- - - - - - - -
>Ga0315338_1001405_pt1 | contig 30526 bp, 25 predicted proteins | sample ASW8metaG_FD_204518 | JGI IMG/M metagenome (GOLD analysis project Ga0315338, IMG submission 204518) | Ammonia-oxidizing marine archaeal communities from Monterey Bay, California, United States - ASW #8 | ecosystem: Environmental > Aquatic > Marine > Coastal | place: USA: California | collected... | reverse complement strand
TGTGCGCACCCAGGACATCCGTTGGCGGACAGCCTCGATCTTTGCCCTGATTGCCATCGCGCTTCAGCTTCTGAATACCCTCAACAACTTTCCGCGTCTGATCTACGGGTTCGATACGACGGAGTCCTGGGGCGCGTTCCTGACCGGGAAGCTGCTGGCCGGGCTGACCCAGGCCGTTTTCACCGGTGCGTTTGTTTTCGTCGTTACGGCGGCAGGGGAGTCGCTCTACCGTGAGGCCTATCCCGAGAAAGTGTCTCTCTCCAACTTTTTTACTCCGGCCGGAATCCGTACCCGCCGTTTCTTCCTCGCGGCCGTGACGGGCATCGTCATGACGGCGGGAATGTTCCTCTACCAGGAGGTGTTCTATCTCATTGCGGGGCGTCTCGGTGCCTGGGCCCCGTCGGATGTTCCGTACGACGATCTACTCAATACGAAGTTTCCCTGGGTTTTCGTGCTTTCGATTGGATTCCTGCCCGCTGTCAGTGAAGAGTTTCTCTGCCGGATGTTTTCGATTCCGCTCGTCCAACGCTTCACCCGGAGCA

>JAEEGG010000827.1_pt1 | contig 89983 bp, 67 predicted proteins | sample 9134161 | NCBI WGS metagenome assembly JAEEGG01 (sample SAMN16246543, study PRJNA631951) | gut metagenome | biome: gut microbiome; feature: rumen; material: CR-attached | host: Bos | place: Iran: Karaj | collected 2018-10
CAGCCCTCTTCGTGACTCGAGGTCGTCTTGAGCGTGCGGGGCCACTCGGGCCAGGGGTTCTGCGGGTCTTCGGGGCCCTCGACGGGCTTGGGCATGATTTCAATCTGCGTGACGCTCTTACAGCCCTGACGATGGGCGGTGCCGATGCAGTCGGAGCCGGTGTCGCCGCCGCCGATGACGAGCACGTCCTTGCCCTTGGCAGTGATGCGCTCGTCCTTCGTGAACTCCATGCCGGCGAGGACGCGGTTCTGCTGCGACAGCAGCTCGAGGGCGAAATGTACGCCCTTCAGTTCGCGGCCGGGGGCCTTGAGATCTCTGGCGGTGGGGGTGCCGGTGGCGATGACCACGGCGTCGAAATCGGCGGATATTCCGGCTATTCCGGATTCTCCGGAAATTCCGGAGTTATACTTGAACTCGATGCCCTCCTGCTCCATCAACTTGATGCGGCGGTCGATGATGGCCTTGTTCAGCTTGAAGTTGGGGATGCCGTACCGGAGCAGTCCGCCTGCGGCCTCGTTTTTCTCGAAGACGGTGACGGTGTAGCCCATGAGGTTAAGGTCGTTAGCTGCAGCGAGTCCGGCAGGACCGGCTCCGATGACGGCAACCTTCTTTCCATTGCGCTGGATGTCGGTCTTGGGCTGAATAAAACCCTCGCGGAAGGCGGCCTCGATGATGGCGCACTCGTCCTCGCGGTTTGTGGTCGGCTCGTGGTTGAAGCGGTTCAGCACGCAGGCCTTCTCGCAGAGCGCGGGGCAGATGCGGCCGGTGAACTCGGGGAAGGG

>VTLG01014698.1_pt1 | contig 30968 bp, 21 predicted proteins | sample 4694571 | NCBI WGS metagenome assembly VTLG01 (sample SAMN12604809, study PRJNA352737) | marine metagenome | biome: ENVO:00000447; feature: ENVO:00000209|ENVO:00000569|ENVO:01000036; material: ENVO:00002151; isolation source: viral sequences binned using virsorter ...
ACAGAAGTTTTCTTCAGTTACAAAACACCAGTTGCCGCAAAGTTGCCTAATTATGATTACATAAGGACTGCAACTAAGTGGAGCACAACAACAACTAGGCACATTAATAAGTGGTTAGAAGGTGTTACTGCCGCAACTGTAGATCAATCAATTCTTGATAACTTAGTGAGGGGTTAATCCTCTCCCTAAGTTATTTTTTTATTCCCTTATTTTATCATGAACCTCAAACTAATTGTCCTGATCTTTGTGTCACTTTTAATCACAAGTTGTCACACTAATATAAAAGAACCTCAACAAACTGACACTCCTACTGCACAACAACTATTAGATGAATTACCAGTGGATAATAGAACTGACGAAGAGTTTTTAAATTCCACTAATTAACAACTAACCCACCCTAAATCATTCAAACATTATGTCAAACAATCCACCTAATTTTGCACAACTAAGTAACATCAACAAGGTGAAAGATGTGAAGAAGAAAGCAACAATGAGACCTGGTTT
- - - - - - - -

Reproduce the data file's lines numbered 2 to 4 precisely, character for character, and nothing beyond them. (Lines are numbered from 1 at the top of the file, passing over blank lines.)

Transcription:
TGTGCGCACCCAGGACATCCGTTGGCGGACAGCCTCGATCTTTGCCCTGATTGCCATCGCGCTTCAGCTTCTGAATACCCTCAACAACTTTCCGCGTCTGATCTACGGGTTCGATACGACGGAGTCCTGGGGCGCGTTCCTGACCGGGAAGCTGCTGGCCGGGCTGACCCAGGCCGTTTTCACCGGTGCGTTTGTTTTCGTCGTTACGGCGGCAGGGGAGTCGCTCTACCGTGAGGCCTATCCCGAGAAAGTGTCTCTCTCCAACTTTTTTACTCCGGCCGGAATCCGTACCCGCCGTTTCTTCCTCGCGGCCGTGACGGGCATCGTCATGACGGCGGGAATGTTCCTCTACCAGGAGGTGTTCTATCTCATTGCGGGGCGTCTCGGTGCCTGGGCCCCGTCGGATGTTCCGTACGACGATCTACTCAATACGAAGTTTCCCTGGGTTTTCGTGCTTTCGATTGGATTCCTGCCCGCTGTCAGTGAAGAGTTTCTCTGCCGGATGTTTTCGATTCCGCTCGTCCAACGCTTCACCCGGAGCA

>JAEEGG010000827.1_pt1 | contig 89983 bp, 67 predicted proteins | sample 9134161 | NCBI WGS metagenome assembly JAEEGG01 (sample SAMN16246543, study PRJNA631951) | gut metagenome | biome: gut microbiome; feature: rumen; material: CR-attached | host: Bos | place: Iran: Karaj | collected 2018-10
CAGCCCTCTTCGTGACTCGAGGTCGTCTTGAGCGTGCGGGGCCACTCGGGCCAGGGGTTCTGCGGGTCTTCGGGGCCCTCGACGGGCTTGGGCATGATTTCAATCTGCGTGACGCTCTTACAGCCCTGACGATGGGCGGTGCCGATGCAGTCGGAGCCGGTGTCGCCGCCGCCGATGACGAGCACGTCCTTGCCCTTGGCAGTGATGCGCTCGTCCTTCGTGAACTCCATGCCGGCGAGGACGCGGTTCTGCTGCGACAGCAGCTCGAGGGCGAAATGTACGCCCTTCAGTTCGCGGCCGGGGGCCTTGAGATCTCTGGCGGTGGGGGTGCCGGTGGCGATGACCACGGCGTCGAAATCGGCGGATATTCCGGCTATTCCGGATTCTCCGGAAATTCCGGAGTTATACTTGAACTCGATGCCCTCCTGCTCCATCAACTTGATGCGGCGGTCGATGATGGCCTTGTTCAGCTTGAAGTTGGGGATGCCGTACCGGAGCAGTCCGCCTGCGGCCTCGTTTTTCTCGAAGACGGTGACGGTGTAGCCCATGAGGTTAAGGTCGTTAGCTGCAGCGAGTCCGGCAGGACCGGCTCCGATGACGGCAACCTTCTTTCCATTGCGCTGGATGTCGGTCTTGGGCTGAATAAAACCCTCGCGGAAGGCGGCCTCGATGATGGCGCACTCGTCCTCGCGGTTTGTGGTCGGCTCGTGGTTGAAGCGGTTCAGCACGCAGGCCTTCTCGCAGAGCGCGGGGCAGATGCGGCCGGTGAACTCGGGGAAGGG